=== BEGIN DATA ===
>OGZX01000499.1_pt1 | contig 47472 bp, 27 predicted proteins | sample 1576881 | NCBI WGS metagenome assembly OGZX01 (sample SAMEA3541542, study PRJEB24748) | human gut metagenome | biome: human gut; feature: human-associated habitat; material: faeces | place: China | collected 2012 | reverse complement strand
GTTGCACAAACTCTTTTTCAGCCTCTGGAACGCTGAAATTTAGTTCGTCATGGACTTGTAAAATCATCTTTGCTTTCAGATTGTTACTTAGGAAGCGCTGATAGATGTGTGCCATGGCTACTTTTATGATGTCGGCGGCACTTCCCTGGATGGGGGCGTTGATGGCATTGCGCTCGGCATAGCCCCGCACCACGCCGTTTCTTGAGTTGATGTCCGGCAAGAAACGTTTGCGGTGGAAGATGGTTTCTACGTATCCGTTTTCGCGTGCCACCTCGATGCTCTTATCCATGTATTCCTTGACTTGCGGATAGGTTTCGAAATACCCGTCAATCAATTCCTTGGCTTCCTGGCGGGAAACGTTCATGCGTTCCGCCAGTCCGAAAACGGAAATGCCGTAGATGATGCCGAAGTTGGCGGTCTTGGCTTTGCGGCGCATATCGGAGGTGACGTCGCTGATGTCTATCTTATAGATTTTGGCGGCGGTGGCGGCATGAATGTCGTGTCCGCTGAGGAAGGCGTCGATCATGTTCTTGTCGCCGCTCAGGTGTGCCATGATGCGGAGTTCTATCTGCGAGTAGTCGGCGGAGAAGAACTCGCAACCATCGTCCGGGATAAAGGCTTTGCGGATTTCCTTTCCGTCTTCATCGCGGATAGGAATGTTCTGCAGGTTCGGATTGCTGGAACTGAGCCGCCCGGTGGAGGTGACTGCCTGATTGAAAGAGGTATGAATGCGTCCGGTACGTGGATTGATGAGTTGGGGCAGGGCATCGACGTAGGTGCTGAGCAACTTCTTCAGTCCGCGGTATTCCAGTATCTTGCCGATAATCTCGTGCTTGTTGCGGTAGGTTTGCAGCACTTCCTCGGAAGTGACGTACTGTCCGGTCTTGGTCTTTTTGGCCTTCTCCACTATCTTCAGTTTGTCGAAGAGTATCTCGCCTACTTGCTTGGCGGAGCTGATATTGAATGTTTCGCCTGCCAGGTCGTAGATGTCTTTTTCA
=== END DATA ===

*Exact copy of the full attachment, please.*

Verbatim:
>OGZX01000499.1_pt1 | contig 47472 bp, 27 predicted proteins | sample 1576881 | NCBI WGS metagenome assembly OGZX01 (sample SAMEA3541542, study PRJEB24748) | human gut metagenome | biome: human gut; feature: human-associated habitat; material: faeces | place: China | collected 2012 | reverse complement strand
GTTGCACAAACTCTTTTTCAGCCTCTGGAACGCTGAAATTTAGTTCGTCATGGACTTGTAAAATCATCTTTGCTTTCAGATTGTTACTTAGGAAGCGCTGATAGATGTGTGCCATGGCTACTTTTATGATGTCGGCGGCACTTCCCTGGATGGGGGCGTTGATGGCATTGCGCTCGGCATAGCCCCGCACCACGCCGTTTCTTGAGTTGATGTCCGGCAAGAAACGTTTGCGGTGGAAGATGGTTTCTACGTATCCGTTTTCGCGTGCCACCTCGATGCTCTTATCCATGTATTCCTTGACTTGCGGATAGGTTTCGAAATACCCGTCAATCAATTCCTTGGCTTCCTGGCGGGAAACGTTCATGCGTTCCGCCAGTCCGAAAACGGAAATGCCGTAGATGATGCCGAAGTTGGCGGTCTTGGCTTTGCGGCGCATATCGGAGGTGACGTCGCTGATGTCTATCTTATAGATTTTGGCGGCGGTGGCGGCATGAATGTCGTGTCCGCTGAGGAAGGCGTCGATCATGTTCTTGTCGCCGCTCAGGTGTGCCATGATGCGGAGTTCTATCTGCGAGTAGTCGGCGGAGAAGAACTCGCAACCATCGTCCGGGATAAAGGCTTTGCGGATTTCCTTTCCGTCTTCATCGCGGATAGGAATGTTCTGCAGGTTCGGATTGCTGGAACTGAGCCGCCCGGTGGAGGTGACTGCCTGATTGAAAGAGGTATGAATGCGTCCGGTACGTGGATTGATGAGTTGGGGCAGGGCATCGACGTAGGTGCTGAGCAACTTCTTCAGTCCGCGGTATTCCAGTATCTTGCCGATAATCTCGTGCTTGTTGCGGTAGGTTTGCAGCACTTCCTCGGAAGTGACGTACTGTCCGGTCTTGGTCTTTTTGGCCTTCTCCACTATCTTCAGTTTGTCGAAGAGTATCTCGCCTACTTGCTTGGCGGAGCTGATATTGAATGTTTCGCCTGCCAGGTCGTAGATGTCTTTTTCA